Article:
I just finished reading a French translation of Robert Trumbull’s book The Raft.
It recounts the miraculous survival of an American aviator crew, who, during the Pacific war, lose their bearings in the sky and fail to return to their aircraft-carrier. Running out of petrol, the pilot Harold Dixon successfully ditches the plane in the Pacific just before nightfall. As he and his crew, radioman Gene Aldrich and gunner Tony Pastula, are preparing their life raft and scramble to collect the emergency necessities they can lay their hands on, the plane suddenly sinks away under them, leaving the three men in the water in the middle of the ocean with nothing but a ridiculous small, half inflated raft.
The book I read is a cheap 1953 edition with a foreword by the famous Alain Bombard, the adventurer who crossed the Atlantic on an inflatable raft in 1952.
Bombard had willingly put himself in an emergency situation in order to proof several of his survival theories. He crossed the Ocean on an inflatable raft and survived without water or food rations for at least 53 days. While the general public embraced his sympathetic odyssey and his book “The voyage of the Hérétique” became an overnight bestseller, his crude theories, notably on drinking sea-water and his media exposure had turned the professional sea-people, the very people he wanted to reach, away from him.
It does not come as a surprise then, that he accepted to scribble a foreword for a book that was attempting to cash in on his own success. Bombard needed more real stories to confirm that what he had done was possible and that his conclusions could save people.
The story of the survival of the airplane crew was written ten year earlier, in 1942, during the War in the Pacific and is understandably heavily censored. There are practically no geographic or navigational details as to where the plane ditched and how the raft drifted during the 34 days at sea. The post-war French edition however mentions in a footnote that “it is now save to say that the wrecked crew landed on the Pukapuka atoll on the South seas, approximately 10 degrees south of the equator and 166 degrees west".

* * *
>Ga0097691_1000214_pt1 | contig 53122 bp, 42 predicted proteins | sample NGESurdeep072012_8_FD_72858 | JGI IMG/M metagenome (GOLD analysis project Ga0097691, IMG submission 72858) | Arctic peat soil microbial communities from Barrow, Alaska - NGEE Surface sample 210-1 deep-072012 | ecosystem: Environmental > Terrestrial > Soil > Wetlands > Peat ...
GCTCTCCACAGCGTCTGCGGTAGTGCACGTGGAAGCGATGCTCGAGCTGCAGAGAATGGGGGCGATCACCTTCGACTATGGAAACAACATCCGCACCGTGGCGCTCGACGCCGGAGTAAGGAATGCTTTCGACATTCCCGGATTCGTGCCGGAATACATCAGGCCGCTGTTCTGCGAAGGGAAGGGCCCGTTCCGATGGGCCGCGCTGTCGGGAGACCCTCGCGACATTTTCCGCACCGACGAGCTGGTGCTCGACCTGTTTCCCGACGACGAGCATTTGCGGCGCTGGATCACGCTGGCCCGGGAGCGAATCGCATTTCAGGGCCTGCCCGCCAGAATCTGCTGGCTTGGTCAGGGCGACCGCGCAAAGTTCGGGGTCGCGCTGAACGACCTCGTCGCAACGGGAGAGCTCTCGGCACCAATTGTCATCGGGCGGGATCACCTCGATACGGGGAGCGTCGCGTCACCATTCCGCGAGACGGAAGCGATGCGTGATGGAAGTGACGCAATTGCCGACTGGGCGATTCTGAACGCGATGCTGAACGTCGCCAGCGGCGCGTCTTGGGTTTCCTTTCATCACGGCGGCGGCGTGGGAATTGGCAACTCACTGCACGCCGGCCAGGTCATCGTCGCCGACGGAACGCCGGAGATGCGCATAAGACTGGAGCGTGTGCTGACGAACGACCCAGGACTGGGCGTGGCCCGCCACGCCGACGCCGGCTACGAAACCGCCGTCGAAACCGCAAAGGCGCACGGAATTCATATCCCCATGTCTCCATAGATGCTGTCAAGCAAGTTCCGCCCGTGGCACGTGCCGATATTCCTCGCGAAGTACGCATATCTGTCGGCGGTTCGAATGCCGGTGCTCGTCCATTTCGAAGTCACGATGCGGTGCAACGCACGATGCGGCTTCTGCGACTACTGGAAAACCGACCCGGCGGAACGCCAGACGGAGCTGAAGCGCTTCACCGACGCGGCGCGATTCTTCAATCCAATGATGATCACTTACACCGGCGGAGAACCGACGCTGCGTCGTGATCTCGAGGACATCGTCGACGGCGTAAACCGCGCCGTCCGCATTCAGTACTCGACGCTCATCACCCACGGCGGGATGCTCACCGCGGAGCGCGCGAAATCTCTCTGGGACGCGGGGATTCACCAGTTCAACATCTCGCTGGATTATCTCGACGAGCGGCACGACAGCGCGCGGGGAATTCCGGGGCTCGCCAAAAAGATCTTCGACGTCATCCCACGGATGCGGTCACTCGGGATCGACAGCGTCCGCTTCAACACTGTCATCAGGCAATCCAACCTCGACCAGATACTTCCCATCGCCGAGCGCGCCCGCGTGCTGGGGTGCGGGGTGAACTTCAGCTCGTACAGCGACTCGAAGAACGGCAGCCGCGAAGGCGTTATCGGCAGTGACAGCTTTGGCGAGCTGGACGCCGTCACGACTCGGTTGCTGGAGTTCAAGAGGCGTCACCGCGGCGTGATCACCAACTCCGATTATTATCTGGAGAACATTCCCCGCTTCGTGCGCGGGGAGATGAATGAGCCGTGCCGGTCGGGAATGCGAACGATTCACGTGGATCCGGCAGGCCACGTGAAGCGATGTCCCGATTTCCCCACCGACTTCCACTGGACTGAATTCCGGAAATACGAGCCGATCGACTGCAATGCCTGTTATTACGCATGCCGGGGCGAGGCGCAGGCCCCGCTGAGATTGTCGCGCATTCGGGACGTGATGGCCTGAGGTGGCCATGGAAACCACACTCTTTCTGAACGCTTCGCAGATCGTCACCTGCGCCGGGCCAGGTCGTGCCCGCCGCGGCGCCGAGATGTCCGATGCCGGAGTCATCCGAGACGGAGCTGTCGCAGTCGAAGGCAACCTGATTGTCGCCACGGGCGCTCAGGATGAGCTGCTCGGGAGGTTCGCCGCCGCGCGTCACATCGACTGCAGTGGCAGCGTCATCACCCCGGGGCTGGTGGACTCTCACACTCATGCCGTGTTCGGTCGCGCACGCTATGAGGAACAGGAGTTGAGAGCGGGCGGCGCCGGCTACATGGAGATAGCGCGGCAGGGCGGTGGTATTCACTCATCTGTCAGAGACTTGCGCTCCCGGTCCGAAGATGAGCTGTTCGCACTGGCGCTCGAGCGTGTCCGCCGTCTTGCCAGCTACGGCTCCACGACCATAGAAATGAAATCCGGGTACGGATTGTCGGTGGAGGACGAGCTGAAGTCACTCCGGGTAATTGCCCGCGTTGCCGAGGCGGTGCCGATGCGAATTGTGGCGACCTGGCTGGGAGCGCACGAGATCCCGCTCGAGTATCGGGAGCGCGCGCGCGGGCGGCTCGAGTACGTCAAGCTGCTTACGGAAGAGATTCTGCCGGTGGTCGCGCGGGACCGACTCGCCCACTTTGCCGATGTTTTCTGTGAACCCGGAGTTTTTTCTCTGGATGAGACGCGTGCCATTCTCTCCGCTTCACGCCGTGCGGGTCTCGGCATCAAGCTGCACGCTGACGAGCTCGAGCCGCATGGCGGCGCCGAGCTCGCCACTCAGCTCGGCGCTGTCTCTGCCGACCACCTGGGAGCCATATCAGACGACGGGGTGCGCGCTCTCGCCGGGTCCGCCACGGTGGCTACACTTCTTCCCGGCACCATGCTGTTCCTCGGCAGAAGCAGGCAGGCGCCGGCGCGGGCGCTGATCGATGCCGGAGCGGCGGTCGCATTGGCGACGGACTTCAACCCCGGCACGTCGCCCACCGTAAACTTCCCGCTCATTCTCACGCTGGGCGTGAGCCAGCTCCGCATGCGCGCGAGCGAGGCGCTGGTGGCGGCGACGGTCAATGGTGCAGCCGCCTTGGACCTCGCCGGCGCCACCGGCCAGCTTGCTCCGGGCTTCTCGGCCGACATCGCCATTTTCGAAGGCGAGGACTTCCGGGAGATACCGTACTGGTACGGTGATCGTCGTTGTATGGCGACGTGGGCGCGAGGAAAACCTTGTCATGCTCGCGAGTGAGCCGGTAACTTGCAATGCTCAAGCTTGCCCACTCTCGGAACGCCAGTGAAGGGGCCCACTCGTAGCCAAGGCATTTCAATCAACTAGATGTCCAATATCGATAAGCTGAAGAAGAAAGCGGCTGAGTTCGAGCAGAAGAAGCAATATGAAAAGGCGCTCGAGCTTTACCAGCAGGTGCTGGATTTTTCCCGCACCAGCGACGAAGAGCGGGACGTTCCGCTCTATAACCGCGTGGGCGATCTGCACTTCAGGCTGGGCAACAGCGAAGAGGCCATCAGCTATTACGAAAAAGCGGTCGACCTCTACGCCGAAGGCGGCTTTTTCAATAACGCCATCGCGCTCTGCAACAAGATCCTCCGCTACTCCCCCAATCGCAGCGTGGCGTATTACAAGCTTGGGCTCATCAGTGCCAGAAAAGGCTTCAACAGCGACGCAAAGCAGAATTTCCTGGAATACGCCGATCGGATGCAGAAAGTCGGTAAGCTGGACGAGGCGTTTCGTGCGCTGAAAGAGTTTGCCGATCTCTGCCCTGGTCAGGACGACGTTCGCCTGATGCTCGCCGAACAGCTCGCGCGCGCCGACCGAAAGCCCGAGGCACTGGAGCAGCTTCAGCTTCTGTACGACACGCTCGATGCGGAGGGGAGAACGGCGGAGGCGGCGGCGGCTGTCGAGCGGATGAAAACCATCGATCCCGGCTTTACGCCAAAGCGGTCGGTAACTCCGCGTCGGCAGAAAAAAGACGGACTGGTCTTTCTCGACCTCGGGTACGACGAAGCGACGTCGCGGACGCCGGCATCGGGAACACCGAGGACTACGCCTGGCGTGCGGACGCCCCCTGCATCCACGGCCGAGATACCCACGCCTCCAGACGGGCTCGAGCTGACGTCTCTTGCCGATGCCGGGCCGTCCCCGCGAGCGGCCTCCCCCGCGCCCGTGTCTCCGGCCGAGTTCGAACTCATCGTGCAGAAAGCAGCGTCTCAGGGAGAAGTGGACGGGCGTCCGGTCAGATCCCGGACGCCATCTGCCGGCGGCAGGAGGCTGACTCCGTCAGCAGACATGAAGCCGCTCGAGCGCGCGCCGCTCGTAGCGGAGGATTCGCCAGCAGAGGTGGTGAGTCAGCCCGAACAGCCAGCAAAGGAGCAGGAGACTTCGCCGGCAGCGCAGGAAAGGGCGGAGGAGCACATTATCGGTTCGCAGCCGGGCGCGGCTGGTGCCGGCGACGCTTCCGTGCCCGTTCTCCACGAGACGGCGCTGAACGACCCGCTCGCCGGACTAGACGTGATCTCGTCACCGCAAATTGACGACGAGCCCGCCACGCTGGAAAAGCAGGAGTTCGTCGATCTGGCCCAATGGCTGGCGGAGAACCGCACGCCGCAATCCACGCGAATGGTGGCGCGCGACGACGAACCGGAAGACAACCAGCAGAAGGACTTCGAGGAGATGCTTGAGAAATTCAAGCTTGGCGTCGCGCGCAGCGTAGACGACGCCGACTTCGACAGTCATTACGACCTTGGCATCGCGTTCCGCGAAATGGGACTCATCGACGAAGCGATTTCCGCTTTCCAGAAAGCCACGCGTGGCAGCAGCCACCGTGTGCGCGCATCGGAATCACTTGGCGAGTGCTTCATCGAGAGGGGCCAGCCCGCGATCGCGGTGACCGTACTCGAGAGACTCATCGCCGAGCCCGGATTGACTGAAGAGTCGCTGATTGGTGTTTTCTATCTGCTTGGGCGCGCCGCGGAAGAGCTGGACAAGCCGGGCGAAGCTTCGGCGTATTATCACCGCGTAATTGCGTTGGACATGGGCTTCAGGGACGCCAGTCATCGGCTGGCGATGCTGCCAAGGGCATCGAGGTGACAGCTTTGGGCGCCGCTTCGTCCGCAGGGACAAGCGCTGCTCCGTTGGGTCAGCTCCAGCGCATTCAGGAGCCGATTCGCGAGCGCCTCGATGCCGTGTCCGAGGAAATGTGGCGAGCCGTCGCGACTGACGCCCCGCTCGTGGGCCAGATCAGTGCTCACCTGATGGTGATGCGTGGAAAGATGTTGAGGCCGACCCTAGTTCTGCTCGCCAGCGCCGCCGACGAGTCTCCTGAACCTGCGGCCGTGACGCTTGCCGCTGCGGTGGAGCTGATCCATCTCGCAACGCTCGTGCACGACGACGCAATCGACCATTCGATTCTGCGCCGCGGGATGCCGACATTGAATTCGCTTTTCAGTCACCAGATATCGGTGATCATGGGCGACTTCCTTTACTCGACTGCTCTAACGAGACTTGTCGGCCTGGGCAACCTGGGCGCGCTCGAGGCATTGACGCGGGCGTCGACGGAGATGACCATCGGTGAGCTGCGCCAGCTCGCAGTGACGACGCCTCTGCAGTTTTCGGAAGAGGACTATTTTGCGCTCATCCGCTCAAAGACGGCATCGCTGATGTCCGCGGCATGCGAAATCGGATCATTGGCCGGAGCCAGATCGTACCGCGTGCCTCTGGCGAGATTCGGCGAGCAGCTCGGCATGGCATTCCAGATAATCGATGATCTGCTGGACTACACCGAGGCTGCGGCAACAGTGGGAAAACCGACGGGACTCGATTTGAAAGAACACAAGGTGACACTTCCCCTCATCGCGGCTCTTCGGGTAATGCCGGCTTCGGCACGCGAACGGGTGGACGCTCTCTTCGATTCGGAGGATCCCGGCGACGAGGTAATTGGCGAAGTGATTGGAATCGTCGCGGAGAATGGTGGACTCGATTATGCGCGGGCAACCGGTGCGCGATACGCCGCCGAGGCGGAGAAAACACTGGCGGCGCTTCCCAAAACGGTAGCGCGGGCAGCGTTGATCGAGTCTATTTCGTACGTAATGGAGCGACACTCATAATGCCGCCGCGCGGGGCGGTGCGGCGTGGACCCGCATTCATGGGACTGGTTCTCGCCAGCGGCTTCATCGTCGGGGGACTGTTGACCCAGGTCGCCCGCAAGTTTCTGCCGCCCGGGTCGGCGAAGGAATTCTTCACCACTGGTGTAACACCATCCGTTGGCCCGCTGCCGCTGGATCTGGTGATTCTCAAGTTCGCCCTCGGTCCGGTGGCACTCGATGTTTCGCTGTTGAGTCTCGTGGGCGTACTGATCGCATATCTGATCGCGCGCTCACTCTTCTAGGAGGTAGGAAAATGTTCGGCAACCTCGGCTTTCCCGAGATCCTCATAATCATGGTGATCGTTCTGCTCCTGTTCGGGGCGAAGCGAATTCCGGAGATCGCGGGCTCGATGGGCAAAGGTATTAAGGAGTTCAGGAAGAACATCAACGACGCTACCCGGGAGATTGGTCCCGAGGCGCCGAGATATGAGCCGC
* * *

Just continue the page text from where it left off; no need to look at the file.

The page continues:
The writer Robert Trumbull was a young war correspondent covering the war in the Pacific. I suppose he interviewed the three men but he wrote the story solely from Harry Dixon’s (the officer) point of view. Without doubt commissioned by the Us Army, the 200 page story offered the troops an inspiring survival story with true heroics, a respect for military hierarchy and fear of God.
Struggling in the dark in the ocean, the three men succeed after half an hour of intense efforts to inflate, righten ( it opened upside-down ) and crawl into the tiny rubber boat of 1.2 by 2.4 m. With the plane sinking so fast, no food, water, navigational tools or anything that could have helped them, could be saved and embarked on board. The three men are virtually strangers of each other. The rotation of crews have put the forty year professional military sailor in the boat with two twenty year old boys.
Together, during 34 days they survive strong winds and heavy seas, they fight of sharks with their bare hands, they starve and are dehydrated, they are burned alive by the tropical sun, scorched by the salt and blinded by the piercing light.
Still they survive and are finally washed upon the shore of a tropical island. The story ends with a warship collecting the three men a few weeks later.
There is no reason to doubt the details described in the story and it is concern of how much these heroic men can take that keeps you reading about their ordeal.
Still, it is a pity that the story is censored. One can’t help wondering about the debriefing of the crew once they were back at their base. How did they lose their way ? Whose fault was it ? Did they discuss it in the raft ? Did they agree on a common story. Fact is that despite the loss of the plane, the three men were decorated and mentioned for their bravery.
The survival lessons from the ordeal were quick to be implemented.
The navigational issues, that is to say how to estimate your position with nothing but your senses was addressed already the next year with Harold Gatty’s groundbreaking work The Raft Book ( 1943 ), a collection of Polynesian techniques of non-instrument navigation. Gatty was an experienced Tasmanian mariner who had written down and used all kind’s of techniques still used by wayfarers in Polynesia. The Raft Book would turn out to be the kernel out of which the Polynesian cultural revival as masters of navigation would sprout.
I don’t know how fast improvements to the raft were made but inflatable rafts nowadays are fully equipped to avoid most of the issues described in The Raft : An inflatable canopy for protection against the weather elements, with an outside light for easy detection at night. There is a boarding ramp and grab handle for easy embarking, There are water and food canisters on board, flares, a knife, fishing kit, rain catching systems, first aid kit, signaling mirrors and even a torch.
Despite the book’s spare information, it remains an interesting read and a poignant story. It was recently retold in a motion picture under the apt title “Against The Sun”.
The truth however is that the three men survive by sheer luck. This is not to belittle their exploit, but without the regular shower of rain and the clemency of the weather they would not have made it. The fact that they are not ripped apart on the coral reef when finally reaching land and that they do so a few days before a cyclone batters the area where they drifted for so long time, are miracles on their own right.
The men's true heroism lies in their perseverance.
Maybe the sea is not that cruel after all…